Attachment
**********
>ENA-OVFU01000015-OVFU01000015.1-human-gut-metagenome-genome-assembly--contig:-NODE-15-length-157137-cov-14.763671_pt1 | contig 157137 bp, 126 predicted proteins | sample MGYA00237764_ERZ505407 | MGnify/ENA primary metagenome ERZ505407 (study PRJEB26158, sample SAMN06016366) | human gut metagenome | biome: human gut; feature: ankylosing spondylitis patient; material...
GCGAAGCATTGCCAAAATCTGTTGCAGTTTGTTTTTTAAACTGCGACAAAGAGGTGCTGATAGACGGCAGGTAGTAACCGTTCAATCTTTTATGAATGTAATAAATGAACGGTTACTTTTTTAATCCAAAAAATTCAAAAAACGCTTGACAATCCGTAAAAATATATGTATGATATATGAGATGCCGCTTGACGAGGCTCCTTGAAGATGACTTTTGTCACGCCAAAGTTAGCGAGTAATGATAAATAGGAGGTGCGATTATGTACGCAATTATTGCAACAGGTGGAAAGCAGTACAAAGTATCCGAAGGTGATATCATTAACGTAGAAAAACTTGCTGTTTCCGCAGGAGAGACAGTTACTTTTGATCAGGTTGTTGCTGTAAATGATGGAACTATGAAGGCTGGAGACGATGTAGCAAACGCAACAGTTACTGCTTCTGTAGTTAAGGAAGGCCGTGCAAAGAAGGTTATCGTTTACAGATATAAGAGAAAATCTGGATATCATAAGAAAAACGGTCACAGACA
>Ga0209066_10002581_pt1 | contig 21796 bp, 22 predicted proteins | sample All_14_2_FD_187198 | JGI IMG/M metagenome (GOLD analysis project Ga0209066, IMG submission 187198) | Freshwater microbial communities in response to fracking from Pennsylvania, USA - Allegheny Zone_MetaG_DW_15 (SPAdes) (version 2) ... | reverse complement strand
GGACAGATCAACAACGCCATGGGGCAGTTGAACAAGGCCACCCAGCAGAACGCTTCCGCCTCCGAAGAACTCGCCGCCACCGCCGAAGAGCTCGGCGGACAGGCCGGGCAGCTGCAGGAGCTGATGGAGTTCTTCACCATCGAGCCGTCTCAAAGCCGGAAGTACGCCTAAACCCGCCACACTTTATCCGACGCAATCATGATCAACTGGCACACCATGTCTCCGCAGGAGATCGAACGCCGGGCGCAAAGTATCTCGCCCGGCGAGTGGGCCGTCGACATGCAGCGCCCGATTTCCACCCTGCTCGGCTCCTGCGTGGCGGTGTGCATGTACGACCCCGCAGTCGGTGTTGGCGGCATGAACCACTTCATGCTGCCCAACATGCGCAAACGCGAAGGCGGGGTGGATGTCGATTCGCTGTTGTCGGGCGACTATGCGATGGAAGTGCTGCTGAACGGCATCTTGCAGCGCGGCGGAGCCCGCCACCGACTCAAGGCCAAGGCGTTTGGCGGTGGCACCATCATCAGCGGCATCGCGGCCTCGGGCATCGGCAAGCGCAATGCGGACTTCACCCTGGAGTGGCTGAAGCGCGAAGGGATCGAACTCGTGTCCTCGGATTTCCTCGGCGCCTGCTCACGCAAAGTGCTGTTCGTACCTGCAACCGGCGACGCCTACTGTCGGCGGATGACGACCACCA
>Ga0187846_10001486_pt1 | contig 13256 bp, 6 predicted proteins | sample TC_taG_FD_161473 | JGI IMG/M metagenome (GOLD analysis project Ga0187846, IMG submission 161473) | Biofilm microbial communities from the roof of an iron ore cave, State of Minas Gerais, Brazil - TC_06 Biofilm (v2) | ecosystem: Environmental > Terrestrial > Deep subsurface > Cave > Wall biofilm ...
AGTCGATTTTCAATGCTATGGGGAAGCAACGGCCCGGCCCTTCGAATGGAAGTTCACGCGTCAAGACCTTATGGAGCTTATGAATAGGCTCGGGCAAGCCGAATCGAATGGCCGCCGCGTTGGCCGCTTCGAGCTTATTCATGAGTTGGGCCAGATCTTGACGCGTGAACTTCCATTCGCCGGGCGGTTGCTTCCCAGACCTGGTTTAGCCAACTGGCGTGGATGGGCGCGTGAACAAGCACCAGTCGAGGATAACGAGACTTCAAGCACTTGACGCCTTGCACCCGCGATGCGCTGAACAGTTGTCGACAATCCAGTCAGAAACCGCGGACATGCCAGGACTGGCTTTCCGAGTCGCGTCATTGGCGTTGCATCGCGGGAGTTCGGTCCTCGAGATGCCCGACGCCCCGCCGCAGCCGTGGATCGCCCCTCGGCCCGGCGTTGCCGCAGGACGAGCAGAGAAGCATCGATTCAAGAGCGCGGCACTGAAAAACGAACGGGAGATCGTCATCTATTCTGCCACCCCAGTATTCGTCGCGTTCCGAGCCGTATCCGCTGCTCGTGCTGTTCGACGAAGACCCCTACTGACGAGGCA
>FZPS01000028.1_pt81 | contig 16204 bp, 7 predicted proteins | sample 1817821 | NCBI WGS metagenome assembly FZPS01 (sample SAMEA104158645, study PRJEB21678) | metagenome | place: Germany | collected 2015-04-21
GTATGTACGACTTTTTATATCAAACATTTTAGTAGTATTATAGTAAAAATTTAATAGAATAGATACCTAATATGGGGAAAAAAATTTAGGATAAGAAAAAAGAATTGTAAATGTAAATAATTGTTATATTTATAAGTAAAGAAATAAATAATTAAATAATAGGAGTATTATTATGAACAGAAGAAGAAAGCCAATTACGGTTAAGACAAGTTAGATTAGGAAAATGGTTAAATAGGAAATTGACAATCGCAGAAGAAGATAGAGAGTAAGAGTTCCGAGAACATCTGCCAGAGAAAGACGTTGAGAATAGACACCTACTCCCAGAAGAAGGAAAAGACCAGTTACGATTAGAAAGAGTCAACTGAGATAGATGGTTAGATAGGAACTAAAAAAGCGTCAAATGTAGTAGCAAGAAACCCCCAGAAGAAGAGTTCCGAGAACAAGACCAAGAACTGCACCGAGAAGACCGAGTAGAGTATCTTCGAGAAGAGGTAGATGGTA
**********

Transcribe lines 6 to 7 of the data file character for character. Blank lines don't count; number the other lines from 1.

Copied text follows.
AGTCGATTTTCAATGCTATGGGGAAGCAACGGCCCGGCCCTTCGAATGGAAGTTCACGCGTCAAGACCTTATGGAGCTTATGAATAGGCTCGGGCAAGCCGAATCGAATGGCCGCCGCGTTGGCCGCTTCGAGCTTATTCATGAGTTGGGCCAGATCTTGACGCGTGAACTTCCATTCGCCGGGCGGTTGCTTCCCAGACCTGGTTTAGCCAACTGGCGTGGATGGGCGCGTGAACAAGCACCAGTCGAGGATAACGAGACTTCAAGCACTTGACGCCTTGCACCCGCGATGCGCTGAACAGTTGTCGACAATCCAGTCAGAAACCGCGGACATGCCAGGACTGGCTTTCCGAGTCGCGTCATTGGCGTTGCATCGCGGGAGTTCGGTCCTCGAGATGCCCGACGCCCCGCCGCAGCCGTGGATCGCCCCTCGGCCCGGCGTTGCCGCAGGACGAGCAGAGAAGCATCGATTCAAGAGCGCGGCACTGAAAAACGAACGGGAGATCGTCATCTATTCTGCCACCCCAGTATTCGTCGCGTTCCGAGCCGTATCCGCTGCTCGTGCTGTTCGACGAAGACCCCTACTGACGAGGCA
>FZPS01000028.1_pt81 | contig 16204 bp, 7 predicted proteins | sample 1817821 | NCBI WGS metagenome assembly FZPS01 (sample SAMEA104158645, study PRJEB21678) | metagenome | place: Germany | collected 2015-04-21